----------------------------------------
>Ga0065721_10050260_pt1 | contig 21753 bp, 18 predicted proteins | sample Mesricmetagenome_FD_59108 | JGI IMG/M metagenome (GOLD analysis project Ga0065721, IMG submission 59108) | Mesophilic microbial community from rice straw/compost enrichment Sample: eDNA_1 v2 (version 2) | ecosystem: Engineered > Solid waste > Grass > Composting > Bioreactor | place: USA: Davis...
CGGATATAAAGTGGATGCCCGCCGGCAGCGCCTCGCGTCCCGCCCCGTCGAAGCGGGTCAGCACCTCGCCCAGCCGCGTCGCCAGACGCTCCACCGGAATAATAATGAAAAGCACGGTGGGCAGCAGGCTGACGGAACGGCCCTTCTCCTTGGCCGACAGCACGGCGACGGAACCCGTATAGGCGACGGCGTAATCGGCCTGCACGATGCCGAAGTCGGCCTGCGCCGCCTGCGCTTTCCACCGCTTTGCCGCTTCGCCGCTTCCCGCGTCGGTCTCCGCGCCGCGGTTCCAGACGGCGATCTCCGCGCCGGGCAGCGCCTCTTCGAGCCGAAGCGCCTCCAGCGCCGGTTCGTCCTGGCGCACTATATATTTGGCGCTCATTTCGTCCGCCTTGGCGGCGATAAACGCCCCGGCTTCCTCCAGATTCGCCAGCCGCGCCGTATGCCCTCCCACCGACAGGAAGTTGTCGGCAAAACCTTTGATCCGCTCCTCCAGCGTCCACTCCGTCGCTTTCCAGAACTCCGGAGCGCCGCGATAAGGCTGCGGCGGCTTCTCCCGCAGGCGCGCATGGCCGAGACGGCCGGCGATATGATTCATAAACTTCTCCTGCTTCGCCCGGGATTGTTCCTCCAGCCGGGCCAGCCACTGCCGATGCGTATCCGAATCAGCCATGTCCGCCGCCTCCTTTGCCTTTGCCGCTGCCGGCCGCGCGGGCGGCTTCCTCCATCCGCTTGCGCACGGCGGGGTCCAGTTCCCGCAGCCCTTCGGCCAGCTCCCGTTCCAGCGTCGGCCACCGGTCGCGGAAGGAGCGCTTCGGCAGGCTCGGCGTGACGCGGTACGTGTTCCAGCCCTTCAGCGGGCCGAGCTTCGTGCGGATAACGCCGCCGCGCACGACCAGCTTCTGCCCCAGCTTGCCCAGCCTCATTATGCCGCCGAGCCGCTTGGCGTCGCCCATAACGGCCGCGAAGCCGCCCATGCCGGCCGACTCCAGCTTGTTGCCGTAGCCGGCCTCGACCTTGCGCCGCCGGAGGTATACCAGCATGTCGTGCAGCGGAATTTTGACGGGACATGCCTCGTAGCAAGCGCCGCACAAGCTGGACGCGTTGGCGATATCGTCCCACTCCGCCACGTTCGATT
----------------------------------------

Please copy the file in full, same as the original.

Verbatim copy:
>Ga0065721_10050260_pt1 | contig 21753 bp, 18 predicted proteins | sample Mesricmetagenome_FD_59108 | JGI IMG/M metagenome (GOLD analysis project Ga0065721, IMG submission 59108) | Mesophilic microbial community from rice straw/compost enrichment Sample: eDNA_1 v2 (version 2) | ecosystem: Engineered > Solid waste > Grass > Composting > Bioreactor | place: USA: Davis...
CGGATATAAAGTGGATGCCCGCCGGCAGCGCCTCGCGTCCCGCCCCGTCGAAGCGGGTCAGCACCTCGCCCAGCCGCGTCGCCAGACGCTCCACCGGAATAATAATGAAAAGCACGGTGGGCAGCAGGCTGACGGAACGGCCCTTCTCCTTGGCCGACAGCACGGCGACGGAACCCGTATAGGCGACGGCGTAATCGGCCTGCACGATGCCGAAGTCGGCCTGCGCCGCCTGCGCTTTCCACCGCTTTGCCGCTTCGCCGCTTCCCGCGTCGGTCTCCGCGCCGCGGTTCCAGACGGCGATCTCCGCGCCGGGCAGCGCCTCTTCGAGCCGAAGCGCCTCCAGCGCCGGTTCGTCCTGGCGCACTATATATTTGGCGCTCATTTCGTCCGCCTTGGCGGCGATAAACGCCCCGGCTTCCTCCAGATTCGCCAGCCGCGCCGTATGCCCTCCCACCGACAGGAAGTTGTCGGCAAAACCTTTGATCCGCTCCTCCAGCGTCCACTCCGTCGCTTTCCAGAACTCCGGAGCGCCGCGATAAGGCTGCGGCGGCTTCTCCCGCAGGCGCGCATGGCCGAGACGGCCGGCGATATGATTCATAAACTTCTCCTGCTTCGCCCGGGATTGTTCCTCCAGCCGGGCCAGCCACTGCCGATGCGTATCCGAATCAGCCATGTCCGCCGCCTCCTTTGCCTTTGCCGCTGCCGGCCGCGCGGGCGGCTTCCTCCATCCGCTTGCGCACGGCGGGGTCCAGTTCCCGCAGCCCTTCGGCCAGCTCCCGTTCCAGCGTCGGCCACCGGTCGCGGAAGGAGCGCTTCGGCAGGCTCGGCGTGACGCGGTACGTGTTCCAGCCCTTCAGCGGGCCGAGCTTCGTGCGGATAACGCCGCCGCGCACGACCAGCTTCTGCCCCAGCTTGCCCAGCCTCATTATGCCGCCGAGCCGCTTGGCGTCGCCCATAACGGCCGCGAAGCCGCCCATGCCGGCCGACTCCAGCTTGTTGCCGTAGCCGGCCTCGACCTTGCGCCGCCGGAGGTATACCAGCATGTCGTGCAGCGGAATTTTGACGGGACATGCCTCGTAGCAAGCGCCGCACAAGCTGGACGCGTTGGCGATATCGTCCCACTCCGCCACGTTCGATT